This is a brief description of the Bengali template font available here, along with (towards the end) some instructions on how to use it.
Our aim was to create a Template Bengali Opentype font, which would serve as a starting point for others who wish to create their own fonts. This means a font containing
An initial RFC that was written before starting this effort can be found here. This explains, among other things, naming conventions -- which form the basis for substitution rules.
We assume that the font designer has access to tools (i.e., a Font Editor) that can be used to create the glyph outlines. We are more concerned with taking a collection of glyphs and making that into a valid Bengali Opentype font. Software that can be useful here are VOLT, Pfaedit and ttx/fonttools.
Both VOLT and Pfaedit can deal with GSUB/GPOS tables. (Pfaedit had problems with GPOS tables in the version I currently have, maybe that has been fixed.) For users on GNU/Linux and other supported systems, Pfaedit is the best thing. On Windows, on the other hand, VOLT is the obvious choice. Whatever our personal preferences, we felt it best to do things in such a way that both could be used. (For example, one could want to use Fontlab, or even Pfaedit, to design the glyphs, and then use VOLT to add the layout tables.) This decision makes things slightly difficult, as discussed below.
This is critical, as the set of glyphs as well as their order in the font would be important when defining ligatures, especially when working across software. One question is whether ASCII glyphs should be included (we decided not to), more important is to decide on the exact list of conjuncts to include. The list we decided on is available here. New ones can be added, though that may be slightly difficult.
The actual font was created from scratch in Pfaedit (with many glyphs taken from Likhan). This basically meant creating a position for each of the glyphs we wanted. No opentype features were added at this point, but all glyphs were named according to the naming conventions outlined here.
Opentype layouts were initially added using VOLT on Windows. This
involved first naming all the glyphs (again), and we decided to use
exactly the same names as before. This would have been very boring,
except that Emacs'
picture-mode rectangular cut and paste
C-c C-k and
C-c C-y) features made life a
lot easier by allowing the Pfaedit names (grepped from the .sfd file)
to be reused (by editing the `VOLT Export Project' file).
This need to keep two distinct definitions of the list of glyphs (Pfaedit and VOLT) could potentially make life very difficult. Things are not that bad if glyphs are added at the end. However, if even one glyph is added somewhere in the middle, the VOLT Project Data file will have to be modified non-trivially.
Next the actual opentype layout features were added using VOLT. This layout data was subsequently exported as this file, which can be reused with any new font with the same glyph positions by importing it again from within VOLT. One thing to look out for when doing this (in order to make the font work with Pango, for instance) is to make sure the order of features in the GSUB table is correct. In fonts shipped by VOLT, this is determined by the order of `substitutions' in VOLT's internal representation. The actual order should be:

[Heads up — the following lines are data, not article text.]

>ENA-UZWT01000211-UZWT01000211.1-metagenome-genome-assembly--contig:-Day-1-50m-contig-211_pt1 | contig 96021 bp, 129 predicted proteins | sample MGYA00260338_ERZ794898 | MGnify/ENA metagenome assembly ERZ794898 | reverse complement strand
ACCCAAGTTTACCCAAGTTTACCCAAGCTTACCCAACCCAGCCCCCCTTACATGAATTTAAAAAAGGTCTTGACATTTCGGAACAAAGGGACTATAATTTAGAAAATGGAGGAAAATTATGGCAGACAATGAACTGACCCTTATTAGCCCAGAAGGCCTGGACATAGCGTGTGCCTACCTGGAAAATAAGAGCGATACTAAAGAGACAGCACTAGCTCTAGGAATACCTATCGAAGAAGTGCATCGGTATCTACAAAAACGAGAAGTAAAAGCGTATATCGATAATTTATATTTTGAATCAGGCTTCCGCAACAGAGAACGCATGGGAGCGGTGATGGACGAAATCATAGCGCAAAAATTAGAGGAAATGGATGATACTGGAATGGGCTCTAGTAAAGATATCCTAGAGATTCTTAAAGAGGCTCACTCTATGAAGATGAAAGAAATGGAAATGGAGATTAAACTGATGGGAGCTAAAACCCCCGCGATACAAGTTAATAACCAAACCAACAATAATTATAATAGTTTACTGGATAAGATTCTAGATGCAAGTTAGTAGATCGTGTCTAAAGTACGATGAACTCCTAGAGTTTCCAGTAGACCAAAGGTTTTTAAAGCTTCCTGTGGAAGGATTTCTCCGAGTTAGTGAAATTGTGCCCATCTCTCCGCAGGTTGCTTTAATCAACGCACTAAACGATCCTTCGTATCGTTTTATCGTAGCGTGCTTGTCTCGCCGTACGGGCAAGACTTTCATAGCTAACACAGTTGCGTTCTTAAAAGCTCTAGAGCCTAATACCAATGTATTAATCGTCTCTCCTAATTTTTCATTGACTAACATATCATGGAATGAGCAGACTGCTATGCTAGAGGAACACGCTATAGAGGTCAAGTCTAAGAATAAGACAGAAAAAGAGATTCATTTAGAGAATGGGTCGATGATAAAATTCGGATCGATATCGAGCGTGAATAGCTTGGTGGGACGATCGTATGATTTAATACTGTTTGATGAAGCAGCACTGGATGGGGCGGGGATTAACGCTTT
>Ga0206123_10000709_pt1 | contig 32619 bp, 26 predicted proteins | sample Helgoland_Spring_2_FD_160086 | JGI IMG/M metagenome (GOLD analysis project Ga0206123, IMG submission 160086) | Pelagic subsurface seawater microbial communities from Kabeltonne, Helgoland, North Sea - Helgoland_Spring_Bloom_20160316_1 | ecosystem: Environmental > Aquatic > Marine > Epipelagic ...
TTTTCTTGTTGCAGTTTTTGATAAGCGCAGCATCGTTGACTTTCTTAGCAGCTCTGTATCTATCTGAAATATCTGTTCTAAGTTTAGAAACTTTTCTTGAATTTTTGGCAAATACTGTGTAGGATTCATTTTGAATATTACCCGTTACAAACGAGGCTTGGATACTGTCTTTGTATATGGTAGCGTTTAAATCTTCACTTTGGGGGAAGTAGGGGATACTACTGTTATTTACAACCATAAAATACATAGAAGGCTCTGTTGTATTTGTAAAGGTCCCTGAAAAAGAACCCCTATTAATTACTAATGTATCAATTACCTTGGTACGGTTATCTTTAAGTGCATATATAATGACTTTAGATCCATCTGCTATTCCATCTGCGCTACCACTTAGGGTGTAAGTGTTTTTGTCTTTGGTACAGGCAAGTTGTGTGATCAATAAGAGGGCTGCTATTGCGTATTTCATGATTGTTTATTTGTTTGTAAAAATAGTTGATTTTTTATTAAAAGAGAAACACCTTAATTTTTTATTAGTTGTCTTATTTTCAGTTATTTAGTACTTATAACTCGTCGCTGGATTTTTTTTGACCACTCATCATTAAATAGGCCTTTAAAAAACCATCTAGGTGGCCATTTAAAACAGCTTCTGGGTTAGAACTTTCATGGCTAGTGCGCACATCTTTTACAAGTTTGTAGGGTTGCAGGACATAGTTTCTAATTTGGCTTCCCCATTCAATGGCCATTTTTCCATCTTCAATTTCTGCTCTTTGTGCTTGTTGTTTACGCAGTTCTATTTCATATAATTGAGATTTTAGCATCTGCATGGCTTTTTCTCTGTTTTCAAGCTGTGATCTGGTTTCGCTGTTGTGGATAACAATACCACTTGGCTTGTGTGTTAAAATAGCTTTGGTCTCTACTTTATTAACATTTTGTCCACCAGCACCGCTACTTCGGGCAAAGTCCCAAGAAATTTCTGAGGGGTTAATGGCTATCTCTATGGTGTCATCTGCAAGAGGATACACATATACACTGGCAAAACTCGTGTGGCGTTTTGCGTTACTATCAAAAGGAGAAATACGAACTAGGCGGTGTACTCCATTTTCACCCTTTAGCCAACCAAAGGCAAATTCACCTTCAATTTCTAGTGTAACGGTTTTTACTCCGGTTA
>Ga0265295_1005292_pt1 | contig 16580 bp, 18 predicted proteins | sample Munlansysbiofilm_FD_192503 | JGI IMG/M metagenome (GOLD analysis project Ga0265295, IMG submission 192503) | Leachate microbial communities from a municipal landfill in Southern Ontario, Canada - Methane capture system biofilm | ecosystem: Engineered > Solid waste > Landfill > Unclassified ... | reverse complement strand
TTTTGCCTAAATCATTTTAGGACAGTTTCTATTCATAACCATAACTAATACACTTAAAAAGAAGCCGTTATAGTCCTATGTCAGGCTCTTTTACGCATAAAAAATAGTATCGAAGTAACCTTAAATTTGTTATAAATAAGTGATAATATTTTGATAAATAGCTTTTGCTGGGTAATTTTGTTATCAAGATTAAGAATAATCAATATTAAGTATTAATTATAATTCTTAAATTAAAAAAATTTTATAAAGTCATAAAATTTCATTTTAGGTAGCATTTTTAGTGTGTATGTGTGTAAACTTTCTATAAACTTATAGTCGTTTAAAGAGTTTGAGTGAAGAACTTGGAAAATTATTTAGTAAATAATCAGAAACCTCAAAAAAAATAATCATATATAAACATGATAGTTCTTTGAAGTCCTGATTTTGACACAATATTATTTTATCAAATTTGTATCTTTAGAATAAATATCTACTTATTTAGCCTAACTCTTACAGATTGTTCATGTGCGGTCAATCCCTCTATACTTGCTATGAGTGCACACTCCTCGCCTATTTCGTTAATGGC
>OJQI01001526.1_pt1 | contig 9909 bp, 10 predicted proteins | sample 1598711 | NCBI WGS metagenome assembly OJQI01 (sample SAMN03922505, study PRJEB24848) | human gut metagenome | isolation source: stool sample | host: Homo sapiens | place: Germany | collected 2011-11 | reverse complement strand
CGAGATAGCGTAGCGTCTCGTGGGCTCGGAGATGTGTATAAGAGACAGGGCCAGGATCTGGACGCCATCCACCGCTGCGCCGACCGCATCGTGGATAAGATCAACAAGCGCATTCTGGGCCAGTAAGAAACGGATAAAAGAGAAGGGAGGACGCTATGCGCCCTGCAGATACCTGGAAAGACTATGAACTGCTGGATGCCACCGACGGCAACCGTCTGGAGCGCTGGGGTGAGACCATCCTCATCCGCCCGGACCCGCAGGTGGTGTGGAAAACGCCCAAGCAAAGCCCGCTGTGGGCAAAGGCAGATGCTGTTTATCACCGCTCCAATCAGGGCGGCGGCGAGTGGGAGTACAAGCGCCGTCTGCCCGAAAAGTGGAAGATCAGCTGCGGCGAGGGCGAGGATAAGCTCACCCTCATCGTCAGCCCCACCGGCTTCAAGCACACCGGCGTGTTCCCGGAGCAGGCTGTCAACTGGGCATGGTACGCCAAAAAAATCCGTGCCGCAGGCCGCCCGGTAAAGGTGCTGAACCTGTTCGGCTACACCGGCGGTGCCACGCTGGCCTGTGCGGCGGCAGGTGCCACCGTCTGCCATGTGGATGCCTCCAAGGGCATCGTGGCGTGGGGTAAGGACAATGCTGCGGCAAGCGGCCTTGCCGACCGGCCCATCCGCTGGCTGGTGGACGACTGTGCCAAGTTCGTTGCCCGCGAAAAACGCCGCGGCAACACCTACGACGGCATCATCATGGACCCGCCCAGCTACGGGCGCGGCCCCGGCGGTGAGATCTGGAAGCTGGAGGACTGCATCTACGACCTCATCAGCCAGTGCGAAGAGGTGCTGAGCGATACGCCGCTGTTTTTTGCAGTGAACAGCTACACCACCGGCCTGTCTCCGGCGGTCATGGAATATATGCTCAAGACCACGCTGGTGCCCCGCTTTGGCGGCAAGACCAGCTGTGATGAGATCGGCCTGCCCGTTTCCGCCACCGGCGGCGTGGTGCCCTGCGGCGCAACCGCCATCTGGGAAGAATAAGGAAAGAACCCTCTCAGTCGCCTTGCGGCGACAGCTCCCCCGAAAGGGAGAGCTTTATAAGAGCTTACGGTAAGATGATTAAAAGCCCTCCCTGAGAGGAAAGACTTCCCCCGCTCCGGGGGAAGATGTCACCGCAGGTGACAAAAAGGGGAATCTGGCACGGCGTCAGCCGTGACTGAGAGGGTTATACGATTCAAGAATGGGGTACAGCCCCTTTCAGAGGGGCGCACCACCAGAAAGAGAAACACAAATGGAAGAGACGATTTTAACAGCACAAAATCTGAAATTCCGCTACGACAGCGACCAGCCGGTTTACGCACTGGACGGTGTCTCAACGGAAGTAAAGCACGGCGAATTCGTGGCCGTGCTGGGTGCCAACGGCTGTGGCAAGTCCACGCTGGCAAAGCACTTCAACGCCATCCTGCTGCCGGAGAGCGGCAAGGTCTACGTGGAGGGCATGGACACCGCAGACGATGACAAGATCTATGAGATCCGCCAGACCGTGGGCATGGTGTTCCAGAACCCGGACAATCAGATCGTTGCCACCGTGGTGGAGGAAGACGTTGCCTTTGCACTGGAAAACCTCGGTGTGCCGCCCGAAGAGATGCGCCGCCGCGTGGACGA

init nukt akhn rphf blwf half pstf vatu pres abvs blws psts haln
That's basically it. A truetype font without VOLT tables was `shipped' from VOLT. This could be used both on Windows and GNU/Linux, and when opened by Pfaedit, retained all the opentype GSUB features.
The set of glyphs in the template font are intended to be as complete as possible, so if you feel that you need some more, contact us and we would be willing to consider your request. The opentype features are meant to be the most basic that would be appropriate for all fonts with this glyph set, so might not contain everything you want (especially any GPOS features).
As a first step, replace the glyphs with your own, using your favorite font editor. See if the resulting font works on all platforms you want it to work on. If it does and you don't want any more OTL features, you are done.
If it doesn't work on Windows, open the font in VOLT, import the VOLT Data for the font using VOLT's `Import Project' menu item. While you are at it, also add any new features that you might want. On GNU/Linux, do the same on Pfaedit. Keep in mind the fact that layout features added on VOLT can be transferred over to Pfaedit, but features added in Pfaedit can NOT be transferred to VOLT.
Note that all this is made available to you under the GNU General Public License which means, among other things, that any work that is derived from it must also be released under the same license (if at all released). So, don't directly reuse any of the stuff here unless you are ready to do that.
The list of features in the template font is by no means frozen, at least not until we are confident that it is stable enough. Addition of new features will be slightly inconvenient (and make the design less elegant), but possible. If you come across a feature that you think should be in the Template font, let us know. For now (until Pfaedit matures some more), we recommend that any layout changes be made in VOLT, stored in a VOLT project file for future reuse, and carried over to Pfaedit.
Here's a list of files available here